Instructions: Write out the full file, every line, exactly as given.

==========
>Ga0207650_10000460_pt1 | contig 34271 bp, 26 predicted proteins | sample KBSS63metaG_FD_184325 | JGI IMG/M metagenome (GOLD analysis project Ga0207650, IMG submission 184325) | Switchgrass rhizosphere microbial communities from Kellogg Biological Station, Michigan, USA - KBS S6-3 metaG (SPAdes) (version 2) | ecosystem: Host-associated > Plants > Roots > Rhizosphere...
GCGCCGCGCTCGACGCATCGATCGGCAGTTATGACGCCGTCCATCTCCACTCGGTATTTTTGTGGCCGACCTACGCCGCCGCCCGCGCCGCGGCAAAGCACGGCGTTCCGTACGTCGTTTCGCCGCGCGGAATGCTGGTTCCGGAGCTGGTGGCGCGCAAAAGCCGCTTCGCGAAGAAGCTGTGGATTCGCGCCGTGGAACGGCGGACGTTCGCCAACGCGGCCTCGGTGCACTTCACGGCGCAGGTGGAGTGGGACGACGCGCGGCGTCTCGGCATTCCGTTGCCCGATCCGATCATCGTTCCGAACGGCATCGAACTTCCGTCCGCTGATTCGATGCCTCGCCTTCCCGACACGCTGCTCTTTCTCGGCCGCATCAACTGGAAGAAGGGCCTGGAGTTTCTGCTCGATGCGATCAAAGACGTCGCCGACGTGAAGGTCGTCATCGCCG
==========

>Ga0207650_10000460_pt1 | contig 34271 bp, 26 predicted proteins | sample KBSS63metaG_FD_184325 | JGI IMG/M metagenome (GOLD analysis project Ga0207650, IMG submission 184325) | Switchgrass rhizosphere microbial communities from Kellogg Biological Station, Michigan, USA - KBS S6-3 metaG (SPAdes) (version 2) | ecosystem: Host-associated > Plants > Roots > Rhizosphere...
GCGCCGCGCTCGACGCATCGATCGGCAGTTATGACGCCGTCCATCTCCACTCGGTATTTTTGTGGCCGACCTACGCCGCCGCCCGCGCCGCGGCAAAGCACGGCGTTCCGTACGTCGTTTCGCCGCGCGGAATGCTGGTTCCGGAGCTGGTGGCGCGCAAAAGCCGCTTCGCGAAGAAGCTGTGGATTCGCGCCGTGGAACGGCGGACGTTCGCCAACGCGGCCTCGGTGCACTTCACGGCGCAGGTGGAGTGGGACGACGCGCGGCGTCTCGGCATTCCGTTGCCCGATCCGATCATCGTTCCGAACGGCATCGAACTTCCGTCCGCTGATTCGATGCCTCGCCTTCCCGACACGCTGCTCTTTCTCGGCCGCATCAACTGGAAGAAGGGCCTGGAGTTTCTGCTCGATGCGATCAAAGACGTCGCCGACGTGAAGGTCGTCATCGCCG